GM engineers are to be commended.
They have flaps, curves, galleys, tunnels, ducts and covers.
These are controlled with actuators that receive the info from who-knows-which-computer... all to keep you and Aunt Emma nice and comfy in your seat.

Thanks GM!
 

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2002 chevy trailblazer_ls
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27 Posts
Very nice and informative thread. I will be replacing my Evaporator sometime within the next 2 weeks and this will be very helpful. :thumbsup:

My AC would stay cold for about 2 days after getting it charged. The garage tried some of their stop-leak , but it didn't work. I got an estimate for just under $1200.00 to do the job, but almost $800.00 is labor.

I can also get the parts cheaper online , so now its time to roll up the sleeves and get dirty.....
 

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2003 chevy trailblazer_lt_ext
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I just want to take a second and thank the Original Poster for this EXCELLENT thread. I just used this guide to replace the Evaporator in my 2003 Trailblazer EXT LT, and this guide was a huge help. I was actually quite surprised at how exactly the Envoy matched the Trailblazer. There were probably only a handful of very minor differences, but all of the major points were documented perfectly in this thread. Thank you again OP and Trailvoy community. Without you, my TB and I would be much worse off!

Aaron
 

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2003 chevy trailblazer_lt_ext
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The one thing I would suggest doing differently for TB owners, would be to drop the steering wheel before you pull off the main dash cover. I had a very hard time trying to pull it over the steering wheel, and I was getting really nervous that I would break my blinker lever. When I put it back together, I left the steering wheel down until getting all of the main dash components in place, and it was much smoother.

Aaron
 

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2003 gmc envoy_sle_xuv
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25 Posts
Why so difficult to remove

It boggles the mind that GMC (and others...) do not make access to evaporators better! They know these things have high failure rates as they get older. To have to take the dashboard apart is insane. Thanks so much, though, though, for your documenting and sharing the experience.
 

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2002 chevy trailblazer_ltz
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42 Posts
Thanks!

Thanks for taking the time to do this write-up! It helped quite a bit when I replaced my heater core. You're a little more in-depth with the process than the manual, but not quite detailed enough to document every screw and bolt... so I have about 6 left over, haha!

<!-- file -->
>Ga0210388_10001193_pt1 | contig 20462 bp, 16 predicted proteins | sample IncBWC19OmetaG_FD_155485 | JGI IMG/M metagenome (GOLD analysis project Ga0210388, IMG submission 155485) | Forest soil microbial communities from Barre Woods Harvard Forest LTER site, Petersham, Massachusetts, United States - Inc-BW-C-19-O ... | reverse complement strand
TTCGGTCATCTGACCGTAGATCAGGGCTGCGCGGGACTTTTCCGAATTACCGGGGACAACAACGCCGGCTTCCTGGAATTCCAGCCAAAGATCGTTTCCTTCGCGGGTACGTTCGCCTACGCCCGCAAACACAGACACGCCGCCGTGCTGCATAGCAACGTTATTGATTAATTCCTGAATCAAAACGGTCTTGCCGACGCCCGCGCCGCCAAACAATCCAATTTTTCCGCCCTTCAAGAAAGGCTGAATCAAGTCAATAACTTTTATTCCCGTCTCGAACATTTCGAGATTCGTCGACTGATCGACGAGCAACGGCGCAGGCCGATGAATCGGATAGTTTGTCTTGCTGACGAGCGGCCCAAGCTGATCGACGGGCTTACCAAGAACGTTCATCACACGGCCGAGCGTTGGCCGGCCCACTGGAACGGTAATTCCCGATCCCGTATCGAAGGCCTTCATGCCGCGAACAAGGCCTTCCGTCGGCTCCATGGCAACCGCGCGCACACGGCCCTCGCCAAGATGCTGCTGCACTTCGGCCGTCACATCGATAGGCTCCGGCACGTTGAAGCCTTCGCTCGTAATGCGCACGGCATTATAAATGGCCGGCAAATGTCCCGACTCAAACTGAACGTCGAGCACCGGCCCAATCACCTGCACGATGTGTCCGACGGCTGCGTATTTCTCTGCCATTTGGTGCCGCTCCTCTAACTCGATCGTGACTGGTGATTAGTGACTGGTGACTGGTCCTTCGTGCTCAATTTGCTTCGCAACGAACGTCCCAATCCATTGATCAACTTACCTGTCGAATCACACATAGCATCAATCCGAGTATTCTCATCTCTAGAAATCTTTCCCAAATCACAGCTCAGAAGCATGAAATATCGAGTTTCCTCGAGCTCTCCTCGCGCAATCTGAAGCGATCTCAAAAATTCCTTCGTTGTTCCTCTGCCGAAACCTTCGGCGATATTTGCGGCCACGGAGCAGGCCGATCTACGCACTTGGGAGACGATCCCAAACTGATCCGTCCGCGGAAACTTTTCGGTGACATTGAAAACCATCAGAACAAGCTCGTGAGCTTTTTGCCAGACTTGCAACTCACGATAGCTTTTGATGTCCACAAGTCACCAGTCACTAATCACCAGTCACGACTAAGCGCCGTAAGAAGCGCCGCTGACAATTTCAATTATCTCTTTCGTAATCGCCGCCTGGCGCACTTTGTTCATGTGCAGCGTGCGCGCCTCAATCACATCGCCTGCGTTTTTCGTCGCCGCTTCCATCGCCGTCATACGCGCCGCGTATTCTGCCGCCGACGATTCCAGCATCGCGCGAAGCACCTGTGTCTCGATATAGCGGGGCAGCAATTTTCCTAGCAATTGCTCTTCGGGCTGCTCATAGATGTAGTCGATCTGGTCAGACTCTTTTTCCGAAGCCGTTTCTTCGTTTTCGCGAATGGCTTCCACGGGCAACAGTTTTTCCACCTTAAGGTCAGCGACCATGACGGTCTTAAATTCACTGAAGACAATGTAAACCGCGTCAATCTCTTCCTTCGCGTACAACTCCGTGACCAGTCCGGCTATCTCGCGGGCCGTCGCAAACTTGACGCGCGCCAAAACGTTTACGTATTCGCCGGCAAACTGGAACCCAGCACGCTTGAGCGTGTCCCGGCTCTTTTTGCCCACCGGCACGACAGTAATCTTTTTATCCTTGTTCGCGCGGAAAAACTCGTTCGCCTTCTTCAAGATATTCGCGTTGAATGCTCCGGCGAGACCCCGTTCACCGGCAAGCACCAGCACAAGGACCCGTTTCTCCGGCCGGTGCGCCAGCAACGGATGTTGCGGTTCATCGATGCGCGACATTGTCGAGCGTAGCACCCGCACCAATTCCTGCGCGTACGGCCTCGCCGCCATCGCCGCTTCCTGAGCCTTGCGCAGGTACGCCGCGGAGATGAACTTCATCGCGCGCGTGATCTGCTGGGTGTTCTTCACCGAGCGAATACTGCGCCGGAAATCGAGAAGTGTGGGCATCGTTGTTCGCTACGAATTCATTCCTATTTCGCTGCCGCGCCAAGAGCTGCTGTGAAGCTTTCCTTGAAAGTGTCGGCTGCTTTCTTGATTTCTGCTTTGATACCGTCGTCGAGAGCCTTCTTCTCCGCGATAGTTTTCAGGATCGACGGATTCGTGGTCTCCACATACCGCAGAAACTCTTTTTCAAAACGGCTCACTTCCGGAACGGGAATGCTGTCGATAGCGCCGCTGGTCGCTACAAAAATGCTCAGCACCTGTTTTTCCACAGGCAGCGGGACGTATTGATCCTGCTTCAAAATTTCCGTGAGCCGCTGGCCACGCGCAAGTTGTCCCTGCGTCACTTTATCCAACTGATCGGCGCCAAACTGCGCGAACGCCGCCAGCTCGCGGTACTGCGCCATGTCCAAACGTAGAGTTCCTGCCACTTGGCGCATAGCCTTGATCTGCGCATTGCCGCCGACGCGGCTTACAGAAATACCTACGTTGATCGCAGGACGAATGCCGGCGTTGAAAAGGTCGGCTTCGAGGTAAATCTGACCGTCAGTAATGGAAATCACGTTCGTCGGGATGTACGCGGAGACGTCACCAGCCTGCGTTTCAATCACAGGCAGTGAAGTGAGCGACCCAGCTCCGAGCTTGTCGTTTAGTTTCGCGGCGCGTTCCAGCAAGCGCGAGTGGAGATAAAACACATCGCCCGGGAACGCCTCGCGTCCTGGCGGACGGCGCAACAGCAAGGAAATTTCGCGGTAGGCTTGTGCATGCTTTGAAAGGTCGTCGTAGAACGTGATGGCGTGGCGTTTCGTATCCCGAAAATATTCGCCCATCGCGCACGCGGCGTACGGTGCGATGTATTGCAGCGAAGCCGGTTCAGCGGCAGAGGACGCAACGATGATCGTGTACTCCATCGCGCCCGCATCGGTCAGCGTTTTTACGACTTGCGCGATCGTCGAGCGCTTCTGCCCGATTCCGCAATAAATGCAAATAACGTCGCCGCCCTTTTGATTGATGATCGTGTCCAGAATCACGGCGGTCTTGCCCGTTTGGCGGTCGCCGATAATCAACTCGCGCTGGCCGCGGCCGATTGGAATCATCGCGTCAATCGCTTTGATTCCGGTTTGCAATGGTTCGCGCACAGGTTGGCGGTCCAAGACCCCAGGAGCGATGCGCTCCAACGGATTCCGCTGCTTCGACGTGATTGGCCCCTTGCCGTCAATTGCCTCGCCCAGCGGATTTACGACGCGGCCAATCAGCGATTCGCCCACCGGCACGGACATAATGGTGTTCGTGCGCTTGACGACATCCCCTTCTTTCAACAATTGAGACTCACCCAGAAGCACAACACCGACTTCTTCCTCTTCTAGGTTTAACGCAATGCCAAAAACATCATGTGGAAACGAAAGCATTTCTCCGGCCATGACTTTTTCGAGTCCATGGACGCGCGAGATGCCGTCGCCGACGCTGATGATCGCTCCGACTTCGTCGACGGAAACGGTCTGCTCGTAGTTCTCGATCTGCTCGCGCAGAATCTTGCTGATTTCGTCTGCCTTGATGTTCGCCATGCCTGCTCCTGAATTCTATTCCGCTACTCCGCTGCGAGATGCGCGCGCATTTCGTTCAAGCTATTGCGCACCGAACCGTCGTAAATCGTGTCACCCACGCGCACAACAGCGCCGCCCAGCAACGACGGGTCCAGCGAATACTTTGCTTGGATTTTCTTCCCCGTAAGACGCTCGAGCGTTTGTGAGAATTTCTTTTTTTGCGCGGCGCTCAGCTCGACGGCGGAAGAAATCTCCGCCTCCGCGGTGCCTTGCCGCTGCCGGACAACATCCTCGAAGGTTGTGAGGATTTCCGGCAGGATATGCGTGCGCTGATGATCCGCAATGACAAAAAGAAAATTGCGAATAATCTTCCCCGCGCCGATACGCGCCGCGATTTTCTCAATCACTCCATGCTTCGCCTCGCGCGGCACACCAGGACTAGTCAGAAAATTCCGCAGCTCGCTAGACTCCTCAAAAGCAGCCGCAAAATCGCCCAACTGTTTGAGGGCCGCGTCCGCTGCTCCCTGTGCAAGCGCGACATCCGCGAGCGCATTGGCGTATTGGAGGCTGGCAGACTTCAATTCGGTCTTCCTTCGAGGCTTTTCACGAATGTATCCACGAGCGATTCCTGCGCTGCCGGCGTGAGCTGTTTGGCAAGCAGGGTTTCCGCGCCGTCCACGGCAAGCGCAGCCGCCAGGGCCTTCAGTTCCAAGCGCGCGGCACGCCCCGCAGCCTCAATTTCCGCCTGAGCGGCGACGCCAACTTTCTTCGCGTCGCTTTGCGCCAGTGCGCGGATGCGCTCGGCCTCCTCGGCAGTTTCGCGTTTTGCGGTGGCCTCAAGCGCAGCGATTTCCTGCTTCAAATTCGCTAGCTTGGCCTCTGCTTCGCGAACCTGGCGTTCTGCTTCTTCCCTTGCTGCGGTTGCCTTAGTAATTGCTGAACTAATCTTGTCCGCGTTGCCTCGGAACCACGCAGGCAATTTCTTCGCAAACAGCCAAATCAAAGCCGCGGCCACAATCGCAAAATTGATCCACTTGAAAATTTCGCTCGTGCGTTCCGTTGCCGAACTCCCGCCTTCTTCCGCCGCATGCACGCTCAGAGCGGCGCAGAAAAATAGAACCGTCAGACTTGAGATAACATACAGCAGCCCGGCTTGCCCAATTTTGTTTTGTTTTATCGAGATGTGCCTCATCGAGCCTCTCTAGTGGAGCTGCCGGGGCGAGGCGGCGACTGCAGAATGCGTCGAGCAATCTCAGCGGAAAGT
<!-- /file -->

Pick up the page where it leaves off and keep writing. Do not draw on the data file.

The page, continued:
Take care,

Brady
 

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2004 gmc envoy_sle
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1 Posts
Got the info I needed and was entertained along the way.

I just needed to find out where the clips were for popping out the panel with the Auto Headlight Sensor dome (detailer friend pushed it into the dash while cleaning the car, so all the lights were always on unless I remembered to push the knob left every time I restarted:(). The writing was so entertaining that I had to finish the entire instructional after getting my information. Well done, sir!
 

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2003 chevy trailblazer_ls
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19 Posts
Recirculation Acutator

Thanks to the OP for this thread... not much info out there on pulling the dash out. :tiphat

Dug this one from the dead because it helped me on changing my recirculation actuator which requires pulling the entire dash out and dropping the AC box down. Just wanted to add searchable key words and a couple of comments. :cool:

Couple things I did different for my situation:

1) I did not disconnect heater hoses or AC lines in the engine compartment. I wasn't changing the heater or AC core. I did pull the nuts off the seal plate in the engine compartment. This allows the lines to be easily pulled into the cabin by 4-6" to access top of AC box. I also disconnected the dryer mount on the coolant reservoir but don't think it was needed.

2) When remounting the metal dash skeleton get all the bolts in loose first. Don't forget the 2 bolts down by the back column mount nuts. I did disconnect the steel passenger side of the skeleton from the cast aluminum drive side when I dropped the AC box down. In the end it wasn't worth splitting the skeleton apart - don't recommend it and not needed... just turned into a pain in the ass to realign it.

Also, might want to have a can of 3M 77 adhesive and some 1/2" foam to R&R the foam seals that have dislodged and or disintegrated.
 

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2005 chevy trailblazer_ls
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11 Posts
If anyone is still around that has done this can you tell me where this bracket came from? I cannot figure out where it was attached to the dash frame.

55306